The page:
Moanalua Valley is a tropical valley that extends from a residential area in Honolulu to the base of some of the most treacherous mountain peaks that the Ko’olau mountain range has to offer. It is popular primarily for it’s population of feral pigs, massive waterfall, and as being the starting point for some of Oahu’s most popular and dangerous trails. Please enjoy my first excursion into this beautiful valley.
After braving Honolulu’s rush hour traffic, I arrived at Moanalua Valley Park at approximately 08:30. The park had very few parking spots, but fortunately, it was not that crowded when I went. The only folks that were there were some Chinese tourists who had just finished their morning walk through the forest.
Just outside the park was the start of my journey.
Fortunately, this area is now “legally” opened to hikers. Previously, it was on land owned by the Damon Estates and could only be hiked with their permission, today, it contains an official state trail (Kamananui Trail) so it is opened to all.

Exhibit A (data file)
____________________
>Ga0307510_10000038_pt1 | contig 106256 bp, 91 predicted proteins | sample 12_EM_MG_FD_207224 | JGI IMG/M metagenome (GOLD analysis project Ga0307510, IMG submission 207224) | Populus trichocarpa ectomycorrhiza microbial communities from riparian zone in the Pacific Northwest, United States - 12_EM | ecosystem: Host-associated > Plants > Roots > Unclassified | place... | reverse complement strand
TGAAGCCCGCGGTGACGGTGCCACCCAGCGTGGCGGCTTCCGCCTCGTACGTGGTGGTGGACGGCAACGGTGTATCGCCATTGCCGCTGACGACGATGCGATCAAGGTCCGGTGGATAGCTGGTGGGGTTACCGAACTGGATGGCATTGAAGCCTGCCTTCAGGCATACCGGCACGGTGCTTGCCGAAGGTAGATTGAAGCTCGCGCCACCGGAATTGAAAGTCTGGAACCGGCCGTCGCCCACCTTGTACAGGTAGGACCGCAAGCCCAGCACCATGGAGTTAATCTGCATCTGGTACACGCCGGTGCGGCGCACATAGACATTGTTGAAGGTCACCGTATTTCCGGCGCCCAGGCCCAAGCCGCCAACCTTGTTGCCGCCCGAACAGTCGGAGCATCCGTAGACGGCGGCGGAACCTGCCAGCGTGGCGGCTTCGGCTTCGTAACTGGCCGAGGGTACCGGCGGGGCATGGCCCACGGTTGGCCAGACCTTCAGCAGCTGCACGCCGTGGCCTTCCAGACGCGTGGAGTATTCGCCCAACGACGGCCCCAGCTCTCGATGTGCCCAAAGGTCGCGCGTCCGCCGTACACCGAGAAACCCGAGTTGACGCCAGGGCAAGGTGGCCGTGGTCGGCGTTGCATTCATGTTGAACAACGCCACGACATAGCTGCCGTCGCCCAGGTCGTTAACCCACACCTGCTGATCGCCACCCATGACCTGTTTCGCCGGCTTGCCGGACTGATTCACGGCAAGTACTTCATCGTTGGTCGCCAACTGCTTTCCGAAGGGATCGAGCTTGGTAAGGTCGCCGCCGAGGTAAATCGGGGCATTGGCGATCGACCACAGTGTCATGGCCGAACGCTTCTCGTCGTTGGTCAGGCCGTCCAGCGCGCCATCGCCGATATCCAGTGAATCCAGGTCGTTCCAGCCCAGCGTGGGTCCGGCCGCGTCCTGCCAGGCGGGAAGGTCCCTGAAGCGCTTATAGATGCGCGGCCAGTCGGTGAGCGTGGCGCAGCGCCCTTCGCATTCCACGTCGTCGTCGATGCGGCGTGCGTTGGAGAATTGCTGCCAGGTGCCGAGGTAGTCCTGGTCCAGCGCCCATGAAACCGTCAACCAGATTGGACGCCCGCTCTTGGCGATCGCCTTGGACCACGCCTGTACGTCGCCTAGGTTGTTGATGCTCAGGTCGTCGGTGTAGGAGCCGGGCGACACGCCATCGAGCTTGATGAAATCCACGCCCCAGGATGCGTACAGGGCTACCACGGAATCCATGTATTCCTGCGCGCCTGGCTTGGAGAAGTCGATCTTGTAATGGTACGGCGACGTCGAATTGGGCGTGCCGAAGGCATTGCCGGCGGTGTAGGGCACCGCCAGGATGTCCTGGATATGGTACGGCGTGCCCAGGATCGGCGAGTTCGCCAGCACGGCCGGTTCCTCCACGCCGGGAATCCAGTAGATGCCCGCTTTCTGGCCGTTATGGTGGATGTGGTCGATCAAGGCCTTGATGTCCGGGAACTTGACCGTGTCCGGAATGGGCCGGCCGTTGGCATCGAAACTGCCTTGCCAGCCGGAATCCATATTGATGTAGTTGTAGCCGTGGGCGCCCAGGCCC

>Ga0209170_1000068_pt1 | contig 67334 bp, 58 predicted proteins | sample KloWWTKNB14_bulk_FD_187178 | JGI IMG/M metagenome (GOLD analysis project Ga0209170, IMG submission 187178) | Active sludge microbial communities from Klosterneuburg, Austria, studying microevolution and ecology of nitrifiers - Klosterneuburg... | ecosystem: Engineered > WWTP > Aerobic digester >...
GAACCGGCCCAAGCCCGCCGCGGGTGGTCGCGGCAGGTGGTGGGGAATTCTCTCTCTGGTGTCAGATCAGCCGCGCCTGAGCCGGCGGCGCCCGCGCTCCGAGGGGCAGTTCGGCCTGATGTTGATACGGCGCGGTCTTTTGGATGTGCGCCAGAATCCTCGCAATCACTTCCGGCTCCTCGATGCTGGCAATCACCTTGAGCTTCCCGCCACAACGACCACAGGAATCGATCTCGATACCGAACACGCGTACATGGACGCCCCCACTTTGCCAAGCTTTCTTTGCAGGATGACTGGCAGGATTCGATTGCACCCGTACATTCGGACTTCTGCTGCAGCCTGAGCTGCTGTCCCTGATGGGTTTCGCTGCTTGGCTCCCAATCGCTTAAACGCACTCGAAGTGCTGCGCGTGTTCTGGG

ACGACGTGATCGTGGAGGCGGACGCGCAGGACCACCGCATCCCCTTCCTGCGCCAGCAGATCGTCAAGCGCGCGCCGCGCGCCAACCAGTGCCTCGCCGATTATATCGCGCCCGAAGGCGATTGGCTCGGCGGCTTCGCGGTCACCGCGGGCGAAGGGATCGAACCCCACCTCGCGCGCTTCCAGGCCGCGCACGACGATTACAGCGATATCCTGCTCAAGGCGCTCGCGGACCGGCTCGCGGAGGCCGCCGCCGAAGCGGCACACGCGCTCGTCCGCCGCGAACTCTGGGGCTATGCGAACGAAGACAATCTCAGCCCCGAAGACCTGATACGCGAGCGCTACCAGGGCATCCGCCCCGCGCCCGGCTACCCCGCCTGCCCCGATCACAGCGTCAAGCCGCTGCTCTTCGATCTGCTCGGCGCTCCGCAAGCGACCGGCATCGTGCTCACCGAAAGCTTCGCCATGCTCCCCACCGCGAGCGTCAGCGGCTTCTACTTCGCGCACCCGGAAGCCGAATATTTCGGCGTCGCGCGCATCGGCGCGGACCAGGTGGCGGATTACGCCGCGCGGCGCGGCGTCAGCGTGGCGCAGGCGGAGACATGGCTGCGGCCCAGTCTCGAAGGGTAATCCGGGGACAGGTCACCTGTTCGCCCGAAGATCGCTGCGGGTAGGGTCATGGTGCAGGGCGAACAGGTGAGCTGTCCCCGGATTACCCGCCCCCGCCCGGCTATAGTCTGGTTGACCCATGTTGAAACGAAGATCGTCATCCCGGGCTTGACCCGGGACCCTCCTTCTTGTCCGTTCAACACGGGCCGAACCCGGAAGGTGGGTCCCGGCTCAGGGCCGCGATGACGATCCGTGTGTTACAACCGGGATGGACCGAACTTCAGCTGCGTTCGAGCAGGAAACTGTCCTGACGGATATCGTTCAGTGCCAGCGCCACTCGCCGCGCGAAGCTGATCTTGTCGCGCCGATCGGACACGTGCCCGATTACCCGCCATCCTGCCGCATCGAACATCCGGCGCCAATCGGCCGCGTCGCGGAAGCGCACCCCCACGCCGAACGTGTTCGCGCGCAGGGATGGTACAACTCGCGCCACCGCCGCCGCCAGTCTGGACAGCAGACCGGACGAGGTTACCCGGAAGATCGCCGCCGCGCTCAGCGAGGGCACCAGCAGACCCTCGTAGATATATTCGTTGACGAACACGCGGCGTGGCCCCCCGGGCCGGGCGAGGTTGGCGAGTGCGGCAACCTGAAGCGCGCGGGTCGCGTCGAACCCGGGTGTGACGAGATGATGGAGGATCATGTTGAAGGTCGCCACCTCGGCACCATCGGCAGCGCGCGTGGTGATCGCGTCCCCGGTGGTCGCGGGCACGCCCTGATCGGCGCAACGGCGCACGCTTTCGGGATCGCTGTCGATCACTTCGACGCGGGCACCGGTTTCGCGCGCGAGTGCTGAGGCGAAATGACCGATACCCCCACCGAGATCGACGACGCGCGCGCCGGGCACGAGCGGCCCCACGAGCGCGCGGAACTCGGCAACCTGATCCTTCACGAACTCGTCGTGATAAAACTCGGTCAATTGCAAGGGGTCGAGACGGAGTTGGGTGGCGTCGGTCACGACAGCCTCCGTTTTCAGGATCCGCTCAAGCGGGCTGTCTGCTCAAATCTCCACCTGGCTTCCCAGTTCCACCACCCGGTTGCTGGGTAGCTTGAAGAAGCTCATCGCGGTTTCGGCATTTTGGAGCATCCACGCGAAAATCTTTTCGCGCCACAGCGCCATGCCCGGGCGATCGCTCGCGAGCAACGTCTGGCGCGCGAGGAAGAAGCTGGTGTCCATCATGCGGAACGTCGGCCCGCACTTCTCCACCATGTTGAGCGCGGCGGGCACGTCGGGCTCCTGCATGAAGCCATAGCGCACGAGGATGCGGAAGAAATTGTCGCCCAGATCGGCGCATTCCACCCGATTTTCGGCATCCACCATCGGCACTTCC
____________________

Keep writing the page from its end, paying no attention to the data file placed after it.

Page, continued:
Actually, before Damon, this land was originally owned by Kamehameha the Great. Supposedly, there is a stone along the way with Hawaiian markings. I missed it this time, but will look again the next time I go….
Some things to note if you plan to hike Moanalua Valley’s trails. The whole area is based around rivers, so when it rains it is very susceptible to flash floods from all the water from the mountains. Do not hike this trail when it is raining!
Even though I said that, I went when there was a good chance of rain (in the morning). It was supposed to clear up later in the day though….
The “downside” to Moanalua’s trail is that you must hike down an 3 mile long dirt road to reach them. ^^; Personally, I didn’t mind that much as I thought the dirt road went through some very pretty locations as it made it’s way to the Ko’olau mountain peaks.
The beginning of the dirt road runs along areas that could only be called a “jungle”. I’ve never seen anything like it. I wanted to walk some more in the jungle but I hurried on ahead. I had ambitions plans that would take up the entire day (and I had work tomorrow). ^^;
The river is crossed many times by these concrete bridges as you make you way to the valley’s many trailheads…